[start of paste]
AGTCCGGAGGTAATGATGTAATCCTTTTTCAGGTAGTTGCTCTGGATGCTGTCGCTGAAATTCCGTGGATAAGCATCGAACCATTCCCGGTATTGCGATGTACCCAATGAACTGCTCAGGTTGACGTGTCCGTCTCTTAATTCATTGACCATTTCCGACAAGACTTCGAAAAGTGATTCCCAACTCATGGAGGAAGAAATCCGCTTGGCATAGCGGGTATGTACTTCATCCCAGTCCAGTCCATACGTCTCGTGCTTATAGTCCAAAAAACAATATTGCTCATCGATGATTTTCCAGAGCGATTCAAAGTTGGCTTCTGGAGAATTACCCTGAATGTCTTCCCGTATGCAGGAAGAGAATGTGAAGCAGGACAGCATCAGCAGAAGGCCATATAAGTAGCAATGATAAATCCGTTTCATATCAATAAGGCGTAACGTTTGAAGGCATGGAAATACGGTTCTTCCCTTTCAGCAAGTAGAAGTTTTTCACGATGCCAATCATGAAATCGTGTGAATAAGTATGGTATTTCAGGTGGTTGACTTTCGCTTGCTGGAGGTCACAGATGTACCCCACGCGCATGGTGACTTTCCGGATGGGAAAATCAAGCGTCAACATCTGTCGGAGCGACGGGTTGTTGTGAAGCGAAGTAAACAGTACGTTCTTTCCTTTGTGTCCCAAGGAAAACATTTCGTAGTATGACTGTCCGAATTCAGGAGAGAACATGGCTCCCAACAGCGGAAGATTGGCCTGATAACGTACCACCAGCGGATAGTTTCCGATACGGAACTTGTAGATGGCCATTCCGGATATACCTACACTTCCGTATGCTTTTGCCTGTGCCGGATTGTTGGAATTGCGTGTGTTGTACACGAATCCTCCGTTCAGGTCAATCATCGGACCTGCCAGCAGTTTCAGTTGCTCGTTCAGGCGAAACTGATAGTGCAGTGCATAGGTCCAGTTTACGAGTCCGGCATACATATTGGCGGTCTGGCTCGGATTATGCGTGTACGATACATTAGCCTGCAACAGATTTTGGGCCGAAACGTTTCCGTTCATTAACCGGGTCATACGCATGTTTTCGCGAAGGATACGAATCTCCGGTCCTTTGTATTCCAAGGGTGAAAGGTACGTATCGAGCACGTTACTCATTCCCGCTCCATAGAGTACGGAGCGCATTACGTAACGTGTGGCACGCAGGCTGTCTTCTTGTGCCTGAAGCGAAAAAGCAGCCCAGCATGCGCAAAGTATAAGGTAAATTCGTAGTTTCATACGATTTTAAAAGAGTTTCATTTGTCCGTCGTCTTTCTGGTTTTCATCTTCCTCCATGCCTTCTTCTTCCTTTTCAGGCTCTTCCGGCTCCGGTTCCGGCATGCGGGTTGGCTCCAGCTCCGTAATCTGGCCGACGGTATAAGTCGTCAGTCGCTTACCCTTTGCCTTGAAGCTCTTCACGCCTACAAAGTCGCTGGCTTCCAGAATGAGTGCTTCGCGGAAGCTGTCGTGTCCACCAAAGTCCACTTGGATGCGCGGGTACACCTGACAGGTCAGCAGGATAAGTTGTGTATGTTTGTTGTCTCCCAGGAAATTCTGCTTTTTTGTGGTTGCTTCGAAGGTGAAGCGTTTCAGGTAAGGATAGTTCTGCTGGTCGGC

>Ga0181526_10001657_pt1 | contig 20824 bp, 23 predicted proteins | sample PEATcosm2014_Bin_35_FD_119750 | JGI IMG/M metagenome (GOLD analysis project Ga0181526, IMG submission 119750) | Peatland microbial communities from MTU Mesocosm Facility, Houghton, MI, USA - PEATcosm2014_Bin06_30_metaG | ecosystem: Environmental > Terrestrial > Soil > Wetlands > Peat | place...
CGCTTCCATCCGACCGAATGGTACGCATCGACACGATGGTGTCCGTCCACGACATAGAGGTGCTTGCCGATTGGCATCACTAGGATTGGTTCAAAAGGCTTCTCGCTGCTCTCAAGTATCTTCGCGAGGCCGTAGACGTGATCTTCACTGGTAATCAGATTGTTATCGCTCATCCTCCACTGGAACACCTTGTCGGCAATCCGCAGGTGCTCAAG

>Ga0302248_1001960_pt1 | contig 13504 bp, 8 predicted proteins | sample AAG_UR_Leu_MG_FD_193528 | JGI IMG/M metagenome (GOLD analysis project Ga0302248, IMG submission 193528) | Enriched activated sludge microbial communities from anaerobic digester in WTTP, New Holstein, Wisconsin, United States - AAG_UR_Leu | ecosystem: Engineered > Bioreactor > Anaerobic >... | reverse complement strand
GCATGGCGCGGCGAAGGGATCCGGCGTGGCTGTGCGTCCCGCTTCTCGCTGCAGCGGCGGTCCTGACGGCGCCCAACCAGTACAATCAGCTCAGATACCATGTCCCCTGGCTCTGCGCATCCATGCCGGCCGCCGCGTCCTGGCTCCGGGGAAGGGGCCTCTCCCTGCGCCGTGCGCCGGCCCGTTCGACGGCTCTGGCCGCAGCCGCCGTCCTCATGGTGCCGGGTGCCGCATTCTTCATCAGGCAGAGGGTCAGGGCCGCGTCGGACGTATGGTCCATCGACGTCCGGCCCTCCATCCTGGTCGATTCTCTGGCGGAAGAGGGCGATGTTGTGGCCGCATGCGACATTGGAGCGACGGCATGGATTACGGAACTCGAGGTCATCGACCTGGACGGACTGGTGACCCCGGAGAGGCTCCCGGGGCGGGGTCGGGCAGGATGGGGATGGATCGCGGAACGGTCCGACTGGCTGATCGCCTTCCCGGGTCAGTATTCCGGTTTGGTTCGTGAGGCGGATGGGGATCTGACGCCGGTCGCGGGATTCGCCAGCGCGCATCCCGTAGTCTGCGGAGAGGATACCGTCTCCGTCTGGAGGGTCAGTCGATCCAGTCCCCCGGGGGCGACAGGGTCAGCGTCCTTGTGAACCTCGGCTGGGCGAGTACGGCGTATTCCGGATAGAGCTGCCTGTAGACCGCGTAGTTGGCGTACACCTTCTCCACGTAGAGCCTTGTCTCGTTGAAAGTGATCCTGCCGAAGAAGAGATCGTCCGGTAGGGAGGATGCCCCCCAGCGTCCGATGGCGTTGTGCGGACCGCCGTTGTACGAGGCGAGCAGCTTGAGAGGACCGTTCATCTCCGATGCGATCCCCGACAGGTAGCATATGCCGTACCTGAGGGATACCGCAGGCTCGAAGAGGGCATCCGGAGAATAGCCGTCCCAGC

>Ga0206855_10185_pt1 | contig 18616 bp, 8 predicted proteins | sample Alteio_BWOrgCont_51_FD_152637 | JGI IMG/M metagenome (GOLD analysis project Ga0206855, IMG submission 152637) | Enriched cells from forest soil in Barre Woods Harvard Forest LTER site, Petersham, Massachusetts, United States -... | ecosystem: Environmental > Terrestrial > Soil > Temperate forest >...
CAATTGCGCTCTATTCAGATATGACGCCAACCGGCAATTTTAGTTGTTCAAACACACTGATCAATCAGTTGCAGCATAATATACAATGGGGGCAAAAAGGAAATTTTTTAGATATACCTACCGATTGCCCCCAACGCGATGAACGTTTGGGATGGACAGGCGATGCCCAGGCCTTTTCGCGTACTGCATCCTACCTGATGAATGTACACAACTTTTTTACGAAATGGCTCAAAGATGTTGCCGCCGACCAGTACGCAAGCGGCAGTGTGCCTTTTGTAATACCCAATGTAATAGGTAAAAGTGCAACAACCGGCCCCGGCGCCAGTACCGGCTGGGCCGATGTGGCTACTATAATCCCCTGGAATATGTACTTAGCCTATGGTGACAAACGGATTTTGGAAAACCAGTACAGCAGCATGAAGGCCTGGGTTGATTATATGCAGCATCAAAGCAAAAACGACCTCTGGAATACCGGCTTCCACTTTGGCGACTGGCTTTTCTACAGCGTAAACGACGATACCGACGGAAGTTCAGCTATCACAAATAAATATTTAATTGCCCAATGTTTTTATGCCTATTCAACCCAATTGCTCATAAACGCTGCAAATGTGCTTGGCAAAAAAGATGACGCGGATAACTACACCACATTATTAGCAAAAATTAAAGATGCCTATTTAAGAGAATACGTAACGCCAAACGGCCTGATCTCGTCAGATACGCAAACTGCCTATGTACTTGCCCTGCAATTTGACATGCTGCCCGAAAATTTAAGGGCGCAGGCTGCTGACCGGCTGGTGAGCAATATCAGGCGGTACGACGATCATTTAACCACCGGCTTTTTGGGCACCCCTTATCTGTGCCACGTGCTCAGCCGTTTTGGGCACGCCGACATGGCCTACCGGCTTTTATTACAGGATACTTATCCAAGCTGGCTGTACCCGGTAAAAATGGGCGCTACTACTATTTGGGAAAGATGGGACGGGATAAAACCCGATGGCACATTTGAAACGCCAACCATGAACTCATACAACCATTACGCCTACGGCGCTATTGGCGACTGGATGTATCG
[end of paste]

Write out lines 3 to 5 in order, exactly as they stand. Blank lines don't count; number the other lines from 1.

CGCTTCCATCCGACCGAATGGTACGCATCGACACGATGGTGTCCGTCCACGACATAGAGGTGCTTGCCGATTGGCATCACTAGGATTGGTTCAAAAGGCTTCTCGCTGCTCTCAAGTATCTTCGCGAGGCCGTAGACGTGATCTTCACTGGTAATCAGATTGTTATCGCTCATCCTCCACTGGAACACCTTGTCGGCAATCCGCAGGTGCTCAAG

>Ga0302248_1001960_pt1 | contig 13504 bp, 8 predicted proteins | sample AAG_UR_Leu_MG_FD_193528 | JGI IMG/M metagenome (GOLD analysis project Ga0302248, IMG submission 193528) | Enriched activated sludge microbial communities from anaerobic digester in WTTP, New Holstein, Wisconsin, United States - AAG_UR_Leu | ecosystem: Engineered > Bioreactor > Anaerobic >... | reverse complement strand
GCATGGCGCGGCGAAGGGATCCGGCGTGGCTGTGCGTCCCGCTTCTCGCTGCAGCGGCGGTCCTGACGGCGCCCAACCAGTACAATCAGCTCAGATACCATGTCCCCTGGCTCTGCGCATCCATGCCGGCCGCCGCGTCCTGGCTCCGGGGAAGGGGCCTCTCCCTGCGCCGTGCGCCGGCCCGTTCGACGGCTCTGGCCGCAGCCGCCGTCCTCATGGTGCCGGGTGCCGCATTCTTCATCAGGCAGAGGGTCAGGGCCGCGTCGGACGTATGGTCCATCGACGTCCGGCCCTCCATCCTGGTCGATTCTCTGGCGGAAGAGGGCGATGTTGTGGCCGCATGCGACATTGGAGCGACGGCATGGATTACGGAACTCGAGGTCATCGACCTGGACGGACTGGTGACCCCGGAGAGGCTCCCGGGGCGGGGTCGGGCAGGATGGGGATGGATCGCGGAACGGTCCGACTGGCTGATCGCCTTCCCGGGTCAGTATTCCGGTTTGGTTCGTGAGGCGGATGGGGATCTGACGCCGGTCGCGGGATTCGCCAGCGCGCATCCCGTAGTCTGCGGAGAGGATACCGTCTCCGTCTGGAGGGTCAGTCGATCCAGTCCCCCGGGGGCGACAGGGTCAGCGTCCTTGTGAACCTCGGCTGGGCGAGTACGGCGTATTCCGGATAGAGCTGCCTGTAGACCGCGTAGTTGGCGTACACCTTCTCCACGTAGAGCCTTGTCTCGTTGAAAGTGATCCTGCCGAAGAAGAGATCGTCCGGTAGGGAGGATGCCCCCCAGCGTCCGATGGCGTTGTGCGGACCGCCGTTGTACGAGGCGAGCAGCTTGAGAGGACCGTTCATCTCCGATGCGATCCCCGACAGGTAGCATATGCCGTACCTGAGGGATACCGCAGGCTCGAAGAGGGCATCCGGAGAATAGCCGTCCCAGC